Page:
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In-person tutoring programs can have large impacts on K-12 student achievement, but high program costs and limited local supply of tutors have hampered scale-up. Online tutoring provided by volunteers can potentially reach more students in need. We implemented a randomized pilot program of online tutoring that paired college volunteers with middle school students. We estimate consistently positive but statistically insignificant effects on student achievement, 0.07s for math and 0.04s for reading. While our estimated effects are smaller than those for many higher-dosage in-person programs, they are from a significantly lower-cost program delivered within the challenging context of the COVID-19 pandemic.
Lenka Fiala, John Eric Humphries, Juanna S Joensen, Uditi Karna, John A List, Gregory Veramendi
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Leveraging data from Sweden and Chicago, we study the educational pipeline for STEM and economics majors to better understand the determinants of the gender gap, and when these determinants arise. We present three findings. First, females are less likely to select STEM courses in high school, despite equal or better preparation. Second, there are important gender differences in preferences and beliefs, even conditional on ability. Third, early differences in preferences and beliefs explain more of the gaps in high school sorting than other candidate variables. High school sorting then explains a large portion of the gender difference in college majors.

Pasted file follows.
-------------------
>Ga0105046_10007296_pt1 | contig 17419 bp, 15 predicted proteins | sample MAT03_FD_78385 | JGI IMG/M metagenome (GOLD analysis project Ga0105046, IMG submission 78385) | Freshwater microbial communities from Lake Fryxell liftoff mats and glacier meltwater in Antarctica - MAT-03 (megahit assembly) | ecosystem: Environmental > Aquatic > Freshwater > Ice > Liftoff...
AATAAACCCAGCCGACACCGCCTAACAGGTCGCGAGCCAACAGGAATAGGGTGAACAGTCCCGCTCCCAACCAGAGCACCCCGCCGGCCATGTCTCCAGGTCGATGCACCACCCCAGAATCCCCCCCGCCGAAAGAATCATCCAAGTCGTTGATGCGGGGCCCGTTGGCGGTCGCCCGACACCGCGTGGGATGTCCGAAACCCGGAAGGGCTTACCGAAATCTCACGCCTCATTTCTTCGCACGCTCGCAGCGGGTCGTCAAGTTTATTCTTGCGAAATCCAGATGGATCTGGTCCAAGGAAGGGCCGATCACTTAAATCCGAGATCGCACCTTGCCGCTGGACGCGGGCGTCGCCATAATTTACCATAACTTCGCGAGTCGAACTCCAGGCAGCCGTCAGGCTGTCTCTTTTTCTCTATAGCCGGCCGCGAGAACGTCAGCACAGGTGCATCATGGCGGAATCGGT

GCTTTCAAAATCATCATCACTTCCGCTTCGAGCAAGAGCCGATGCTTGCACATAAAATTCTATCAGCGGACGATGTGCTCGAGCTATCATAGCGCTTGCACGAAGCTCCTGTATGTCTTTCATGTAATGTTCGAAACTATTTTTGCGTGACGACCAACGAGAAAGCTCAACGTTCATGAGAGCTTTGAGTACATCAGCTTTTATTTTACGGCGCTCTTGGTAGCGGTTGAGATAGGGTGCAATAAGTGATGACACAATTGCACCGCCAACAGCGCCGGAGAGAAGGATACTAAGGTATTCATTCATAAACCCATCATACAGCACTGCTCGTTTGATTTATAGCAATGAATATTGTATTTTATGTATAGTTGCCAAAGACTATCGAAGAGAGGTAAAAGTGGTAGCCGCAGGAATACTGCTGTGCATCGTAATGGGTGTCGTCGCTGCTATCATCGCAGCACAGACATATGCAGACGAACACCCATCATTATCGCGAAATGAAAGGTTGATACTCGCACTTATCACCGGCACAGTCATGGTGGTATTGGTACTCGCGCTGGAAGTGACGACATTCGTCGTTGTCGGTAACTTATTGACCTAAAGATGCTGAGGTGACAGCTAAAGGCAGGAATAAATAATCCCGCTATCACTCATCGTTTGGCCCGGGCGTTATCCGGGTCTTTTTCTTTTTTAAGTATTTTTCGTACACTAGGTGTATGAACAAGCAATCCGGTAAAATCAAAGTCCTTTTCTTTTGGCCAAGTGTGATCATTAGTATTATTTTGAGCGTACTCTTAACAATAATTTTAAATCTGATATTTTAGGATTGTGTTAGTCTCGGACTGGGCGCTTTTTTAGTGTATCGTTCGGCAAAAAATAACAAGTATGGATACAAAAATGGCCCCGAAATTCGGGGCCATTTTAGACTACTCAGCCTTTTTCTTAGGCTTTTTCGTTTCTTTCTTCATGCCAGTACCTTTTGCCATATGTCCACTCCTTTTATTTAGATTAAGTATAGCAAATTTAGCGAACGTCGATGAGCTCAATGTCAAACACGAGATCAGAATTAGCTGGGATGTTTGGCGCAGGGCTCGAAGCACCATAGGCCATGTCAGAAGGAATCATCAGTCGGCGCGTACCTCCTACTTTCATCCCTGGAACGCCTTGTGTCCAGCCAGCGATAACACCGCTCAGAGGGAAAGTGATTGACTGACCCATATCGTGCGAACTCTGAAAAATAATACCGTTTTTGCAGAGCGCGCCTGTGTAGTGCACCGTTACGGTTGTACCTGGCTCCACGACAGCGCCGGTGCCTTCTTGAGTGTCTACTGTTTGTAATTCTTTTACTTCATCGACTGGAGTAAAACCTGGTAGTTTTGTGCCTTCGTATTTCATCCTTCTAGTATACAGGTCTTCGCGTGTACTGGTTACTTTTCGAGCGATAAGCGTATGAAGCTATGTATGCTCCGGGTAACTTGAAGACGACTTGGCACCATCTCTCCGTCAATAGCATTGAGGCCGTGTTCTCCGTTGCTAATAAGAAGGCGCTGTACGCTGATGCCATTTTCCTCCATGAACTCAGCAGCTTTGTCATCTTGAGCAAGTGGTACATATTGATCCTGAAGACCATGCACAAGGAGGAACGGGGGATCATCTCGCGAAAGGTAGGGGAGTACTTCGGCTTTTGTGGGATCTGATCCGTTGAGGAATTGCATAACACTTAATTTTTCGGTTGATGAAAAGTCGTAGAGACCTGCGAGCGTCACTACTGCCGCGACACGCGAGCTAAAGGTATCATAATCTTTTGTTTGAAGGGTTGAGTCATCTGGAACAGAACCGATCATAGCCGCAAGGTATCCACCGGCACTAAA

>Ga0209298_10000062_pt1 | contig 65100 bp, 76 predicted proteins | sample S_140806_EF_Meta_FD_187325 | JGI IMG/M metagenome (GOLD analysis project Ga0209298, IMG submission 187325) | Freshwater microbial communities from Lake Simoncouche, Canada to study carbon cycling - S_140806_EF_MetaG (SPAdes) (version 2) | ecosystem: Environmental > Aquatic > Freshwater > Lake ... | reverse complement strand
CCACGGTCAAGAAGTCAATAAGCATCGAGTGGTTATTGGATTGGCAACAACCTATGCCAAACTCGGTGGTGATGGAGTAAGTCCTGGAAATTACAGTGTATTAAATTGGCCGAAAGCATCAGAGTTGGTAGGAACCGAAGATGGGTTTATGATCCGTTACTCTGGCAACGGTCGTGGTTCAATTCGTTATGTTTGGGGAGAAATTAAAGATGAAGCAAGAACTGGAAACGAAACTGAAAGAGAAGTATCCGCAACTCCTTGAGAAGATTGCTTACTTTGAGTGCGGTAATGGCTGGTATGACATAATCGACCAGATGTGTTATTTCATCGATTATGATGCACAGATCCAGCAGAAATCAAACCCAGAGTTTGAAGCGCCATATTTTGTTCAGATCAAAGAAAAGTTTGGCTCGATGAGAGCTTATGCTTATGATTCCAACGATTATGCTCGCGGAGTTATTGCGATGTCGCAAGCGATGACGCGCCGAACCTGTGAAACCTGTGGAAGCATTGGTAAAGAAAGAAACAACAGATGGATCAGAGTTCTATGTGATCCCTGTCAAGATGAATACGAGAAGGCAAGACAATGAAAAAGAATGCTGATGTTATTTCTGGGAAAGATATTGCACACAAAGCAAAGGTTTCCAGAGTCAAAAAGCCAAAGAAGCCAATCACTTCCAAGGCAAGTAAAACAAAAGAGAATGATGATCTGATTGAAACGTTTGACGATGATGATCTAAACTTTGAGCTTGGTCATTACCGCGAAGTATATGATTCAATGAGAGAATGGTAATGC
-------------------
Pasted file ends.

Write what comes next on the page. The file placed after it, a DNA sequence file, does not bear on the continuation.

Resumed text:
Amanda Chuan, John A List, Anya Samek, Shreemayi Samujjwala
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Parental investments shape children's educational specializations. Using a longitudinal study, we find that parents invest more in daughters than sons at ages 3-5. We find that early parental investment can explain persistently higher English scores for girls than boys 4-6 years later. However, there is no gender gap in Math. Parental investments at ages 3-5 appear to contribute to girls' advantage in English but have little impact on Math. Our results suggest that parental investments at early ages contributes to girls' comparative advantage in English.